Remember that Obama flap–no, not Rev. Wright, not Bill Ayres, not BitterClingGate, not LapelPinGate,  not Michelle Be Not Proud–no, way back even further, when the Clinton campaign unearthed evidence that Obama did  have early ambitions to be Pres, as they found in a grade-school essay he had written?

I don’t know when Obama first had the idea, which he may now regret,  to run for President. But as these shoes from his past have dropped one by one, I’ve come to this conclusion: Obama has long lacked the Ultra Caution Gene that’s part of almost every successful  politician’s makeup.

    I’ve known and befriended a  number of people who served at the city council, state rep/ state Senate and  House level, in addition to several unsuccessful candidates for office and a number of bold talkers who threatened to run for office but never got in the ring. And almost all these winners, losers, and wannabes had one thing in common: They were pathologically cautious. Everything they did  was passed through this filter: Will this Person /Event/Contribution/Statement  hurt me or help me in reaching my goal?

These were people straight out of the Clintonian mold, forever “preserving their options” against the day they would run for office. At fundraisers or staff parties, they would never be photographed holding a beer or glass of wine. If they knew a journalist was nearby, even someone who covered sports or real estate, they would constantly interrupt the most innocuous chatter to say, “Now, this is off the record, but…” And so on.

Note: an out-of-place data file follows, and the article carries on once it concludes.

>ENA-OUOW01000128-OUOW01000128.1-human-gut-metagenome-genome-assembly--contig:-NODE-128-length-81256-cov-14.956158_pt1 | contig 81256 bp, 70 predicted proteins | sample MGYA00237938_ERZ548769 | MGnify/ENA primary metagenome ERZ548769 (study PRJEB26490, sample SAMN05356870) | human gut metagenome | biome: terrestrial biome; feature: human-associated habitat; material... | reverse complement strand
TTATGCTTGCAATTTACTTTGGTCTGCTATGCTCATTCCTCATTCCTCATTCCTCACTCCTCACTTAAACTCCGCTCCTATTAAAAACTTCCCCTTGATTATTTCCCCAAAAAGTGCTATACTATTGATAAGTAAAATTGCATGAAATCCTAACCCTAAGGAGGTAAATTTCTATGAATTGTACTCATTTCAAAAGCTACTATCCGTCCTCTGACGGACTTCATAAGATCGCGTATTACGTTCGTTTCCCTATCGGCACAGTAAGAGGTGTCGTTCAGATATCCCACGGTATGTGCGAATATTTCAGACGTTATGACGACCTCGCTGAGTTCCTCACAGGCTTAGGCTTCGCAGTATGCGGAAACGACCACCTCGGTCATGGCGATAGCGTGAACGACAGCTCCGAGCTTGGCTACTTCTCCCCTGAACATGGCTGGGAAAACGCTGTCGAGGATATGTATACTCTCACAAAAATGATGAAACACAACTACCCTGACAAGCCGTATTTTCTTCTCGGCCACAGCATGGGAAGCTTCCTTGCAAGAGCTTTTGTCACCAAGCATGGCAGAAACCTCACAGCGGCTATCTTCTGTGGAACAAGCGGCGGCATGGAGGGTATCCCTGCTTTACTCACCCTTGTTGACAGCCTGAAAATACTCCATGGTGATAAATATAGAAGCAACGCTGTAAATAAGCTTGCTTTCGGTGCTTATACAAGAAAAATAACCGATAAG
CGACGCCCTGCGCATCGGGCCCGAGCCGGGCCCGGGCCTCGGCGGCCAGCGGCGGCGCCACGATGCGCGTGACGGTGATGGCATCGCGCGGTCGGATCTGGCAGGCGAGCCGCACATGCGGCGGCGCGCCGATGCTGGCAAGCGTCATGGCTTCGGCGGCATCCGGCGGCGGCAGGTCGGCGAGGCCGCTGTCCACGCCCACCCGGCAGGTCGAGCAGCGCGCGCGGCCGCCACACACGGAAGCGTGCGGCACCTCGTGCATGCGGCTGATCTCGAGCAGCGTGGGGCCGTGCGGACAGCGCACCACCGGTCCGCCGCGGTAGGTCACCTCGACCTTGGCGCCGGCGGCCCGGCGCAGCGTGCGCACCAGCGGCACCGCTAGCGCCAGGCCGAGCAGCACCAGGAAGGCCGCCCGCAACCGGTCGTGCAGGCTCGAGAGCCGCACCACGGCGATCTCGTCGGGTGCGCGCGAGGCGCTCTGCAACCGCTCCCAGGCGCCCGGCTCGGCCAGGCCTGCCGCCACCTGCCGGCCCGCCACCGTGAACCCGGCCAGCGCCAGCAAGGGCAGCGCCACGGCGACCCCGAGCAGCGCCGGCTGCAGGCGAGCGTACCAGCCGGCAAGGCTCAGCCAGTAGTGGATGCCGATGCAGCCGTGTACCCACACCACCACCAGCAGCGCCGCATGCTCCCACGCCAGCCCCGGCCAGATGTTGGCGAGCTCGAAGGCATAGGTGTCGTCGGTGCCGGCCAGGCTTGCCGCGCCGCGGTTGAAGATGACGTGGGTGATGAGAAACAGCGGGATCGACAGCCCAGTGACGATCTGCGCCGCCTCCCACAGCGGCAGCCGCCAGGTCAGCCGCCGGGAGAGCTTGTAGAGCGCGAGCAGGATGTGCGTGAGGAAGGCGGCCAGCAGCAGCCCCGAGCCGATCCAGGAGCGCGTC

One anecdote will suffice. Several years ago  I was a semi-regular panelist on a local PBS public affairs TV show. Four of us would get together a few times a month and argue about local, state, and national politics. The shows would air Friday nights and Sunday mornings, so you can imagine the underwhelming size of the audience.  One woman panelist, whom I’ll call Marissa, was generally known to have political ambitions, and those dreams acted as a governor on everything she did and said. Her every comment was balanced and nuanced until the life was squeezed out of it; she  never entertained a single thought that didn’t come from the party’s marching orders of that month or year.